As far as unpopular Mormon politicians, setting aside Bybee and Sampson as second-tier has-beens, I nominate the appropriately-named John Doolittle, congressman from California’s fourth district and neck-deep in the Abramoff scandal. When I recently met Norm Shumway (he is in NYC on a church assignment to the UN) I diplomatically refrained from suggesting that maybe he shouldn’t have retired from his old congressional seat.

  11. People dislike politicians. Period. It doesn’t matter if they’re Democrat or Republican, Mormon or Athiest. Politicians are looked at as scumbags that are in it for their own gain or to push forward an agenda that leads to their gain.

    I agree with Ivan here. I don’t think these numbers mean much other than politicians should be so quick to point out poll numbers for their opponents*.

    *O.k. if a politician is in the 70’s or higher, it may be something to crow about, but how often does that happen?

  12. Bill, #11, agreed on Doolittle. Also, that wacky former AZ governor, Evan (?) Meachem. He was pretty unpopular and became infamous nationally. But Harry Reid may be the most unpopular national Mormon politicians since Smoot.

  13. Do you guys not allow URL’s in comments? I don’t know if you’re interested, but I posted a graph that’s in the Wall Street Journal showing popularity of the last eleven Presidents that I thought fit in nicely with the conversation. Feel free to dig my last comment out of the trash if you want to post it.

  14. jjohnsen, I would love to see that. We have problems with our software and in posting URLs sometimes. I don’t know how to go through our trash. E-mail it to me at and I will try to post it. Sorry. Someday our software will improve.

  15. JJohnsen, none of the U.S. presidents you cited got approval ratings as low as Harry Reid is now. 🙂 I know, I know, it’s not apples to apples. Just joshing.

    I think it’s interesting to compare Truman’s lack of popularity to W’s. Their presidencies are very similar in a lot of ways. I know this will dismay our liberal commenters and lurkers, but I think W will be just like Truman as well in the sense that he will be treated more kindly by historians in 20 years than he is treated by the media today.

    Anyway, thanks for sending that link — very interesting.

  16. Geoff #8:

    Claiming that “the Iraq war is lost” is not only not treasonous, it is the most patriotic thing Harry Reid could do. He is standing up to a president who has enormously overstepped his constitutional authority and caused the deaths of, at minimum, seventy thousand people under false pretenses. It is President Bush’s actions that are treasonous, not Harry Reid’s.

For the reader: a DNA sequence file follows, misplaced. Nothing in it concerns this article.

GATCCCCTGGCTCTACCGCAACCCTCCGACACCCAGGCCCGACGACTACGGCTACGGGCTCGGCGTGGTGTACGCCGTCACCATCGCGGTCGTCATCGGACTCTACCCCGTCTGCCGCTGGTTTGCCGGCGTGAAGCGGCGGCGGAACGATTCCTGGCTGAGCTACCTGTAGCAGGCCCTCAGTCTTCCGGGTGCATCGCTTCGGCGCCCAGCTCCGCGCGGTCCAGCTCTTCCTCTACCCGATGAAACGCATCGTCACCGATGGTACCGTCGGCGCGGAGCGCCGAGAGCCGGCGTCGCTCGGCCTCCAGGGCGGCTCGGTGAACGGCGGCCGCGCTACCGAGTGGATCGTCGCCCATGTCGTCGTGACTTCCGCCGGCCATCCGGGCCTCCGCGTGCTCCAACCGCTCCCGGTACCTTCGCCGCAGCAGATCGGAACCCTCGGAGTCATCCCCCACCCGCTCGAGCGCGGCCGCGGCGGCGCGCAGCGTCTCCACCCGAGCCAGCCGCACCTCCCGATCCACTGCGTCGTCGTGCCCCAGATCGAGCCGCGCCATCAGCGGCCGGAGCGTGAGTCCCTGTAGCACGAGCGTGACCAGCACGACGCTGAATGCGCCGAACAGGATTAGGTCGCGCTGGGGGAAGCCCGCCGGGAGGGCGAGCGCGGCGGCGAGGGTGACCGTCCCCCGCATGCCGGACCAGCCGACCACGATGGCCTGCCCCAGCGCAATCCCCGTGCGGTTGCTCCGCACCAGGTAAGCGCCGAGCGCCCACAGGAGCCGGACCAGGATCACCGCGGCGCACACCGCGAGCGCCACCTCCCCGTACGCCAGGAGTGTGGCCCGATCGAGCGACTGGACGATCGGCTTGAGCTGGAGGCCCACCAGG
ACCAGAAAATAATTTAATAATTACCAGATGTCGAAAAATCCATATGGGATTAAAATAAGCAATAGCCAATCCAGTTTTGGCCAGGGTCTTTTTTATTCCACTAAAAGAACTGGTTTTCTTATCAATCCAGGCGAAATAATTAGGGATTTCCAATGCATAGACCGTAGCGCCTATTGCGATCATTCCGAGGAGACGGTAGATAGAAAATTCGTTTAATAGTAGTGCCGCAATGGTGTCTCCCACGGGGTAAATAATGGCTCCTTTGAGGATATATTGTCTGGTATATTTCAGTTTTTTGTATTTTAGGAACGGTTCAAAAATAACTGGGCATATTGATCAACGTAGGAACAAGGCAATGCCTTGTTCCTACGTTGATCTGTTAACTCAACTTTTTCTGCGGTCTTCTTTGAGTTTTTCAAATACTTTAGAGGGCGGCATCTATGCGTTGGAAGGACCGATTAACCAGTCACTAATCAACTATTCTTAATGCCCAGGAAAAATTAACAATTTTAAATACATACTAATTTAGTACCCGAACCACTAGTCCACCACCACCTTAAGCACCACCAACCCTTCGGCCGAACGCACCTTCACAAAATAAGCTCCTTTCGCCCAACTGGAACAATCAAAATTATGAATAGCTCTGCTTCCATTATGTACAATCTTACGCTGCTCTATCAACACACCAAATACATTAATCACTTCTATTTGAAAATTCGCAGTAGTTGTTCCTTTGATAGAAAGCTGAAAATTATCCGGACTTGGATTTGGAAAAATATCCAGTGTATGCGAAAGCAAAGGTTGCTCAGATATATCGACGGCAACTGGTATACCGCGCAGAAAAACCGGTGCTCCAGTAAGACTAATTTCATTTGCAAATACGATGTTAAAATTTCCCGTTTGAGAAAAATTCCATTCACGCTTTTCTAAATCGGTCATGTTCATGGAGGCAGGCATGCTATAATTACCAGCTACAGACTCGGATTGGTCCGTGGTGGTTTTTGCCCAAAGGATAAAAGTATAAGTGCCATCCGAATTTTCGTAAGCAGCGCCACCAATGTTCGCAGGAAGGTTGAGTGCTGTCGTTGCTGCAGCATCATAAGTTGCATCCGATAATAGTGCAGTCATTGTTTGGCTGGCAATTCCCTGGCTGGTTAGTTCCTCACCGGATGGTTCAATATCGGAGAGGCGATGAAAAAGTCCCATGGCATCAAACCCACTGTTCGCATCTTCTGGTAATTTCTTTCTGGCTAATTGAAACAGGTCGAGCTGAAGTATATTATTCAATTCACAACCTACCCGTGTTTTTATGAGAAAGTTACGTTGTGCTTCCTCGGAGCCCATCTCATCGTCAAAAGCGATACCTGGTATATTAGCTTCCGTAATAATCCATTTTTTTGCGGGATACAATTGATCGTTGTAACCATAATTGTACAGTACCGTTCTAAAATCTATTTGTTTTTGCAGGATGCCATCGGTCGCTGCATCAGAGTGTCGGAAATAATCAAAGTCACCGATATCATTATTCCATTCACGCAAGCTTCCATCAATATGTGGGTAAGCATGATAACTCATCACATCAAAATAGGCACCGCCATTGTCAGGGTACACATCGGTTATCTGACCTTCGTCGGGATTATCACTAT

We can agree to disagree on this, but it is you who made the first disagreeable comment, by inventing motivations for Harry Reid based on your idiosyncratic view of the Iraq war.

    I think you owe Senator Reid an apology.

  17. Like it or not, our soldiers are neck-deep in a military operation in Iraq. The statements that are made here in America by politicians do have an effect on their well-being and chance of success. Senator’s Reid’s statements have the effect of worsening the situation for our soldiers, definitely not a patriotic act:

    Senator Reid: When you say we’ve lost in Iraq, I don’t think you understand the effect of your words. The Iraqis I speak with are the good guys here, fighting to build a stable government. They hear what you say, but they don’t understand it. They don’t know about the political game, they don’t know about a Presidential veto, and they don’t know about party politics.

    But they do know that if they help us, they are noticed by terrorists and extremists. They decide to help us if they think we can protect them from those terrorists. They tell us where caches of weapons are hidden. They call and report small groups of men who are strangers to the neighborhood, men that look the same to us, but are obvious to them as a foreign suicide cell.

    To be brief, your words are killing us. Your statements make the Iraqis afraid to help us for fear we’ll leave them unprotected in the future. They don’t report a cache, and its weapons blow up my friends in a convoy. They don’t report a foreign fighter, and that fighter sends a mortar onto my base. Your statements are noticed, and they have an effect.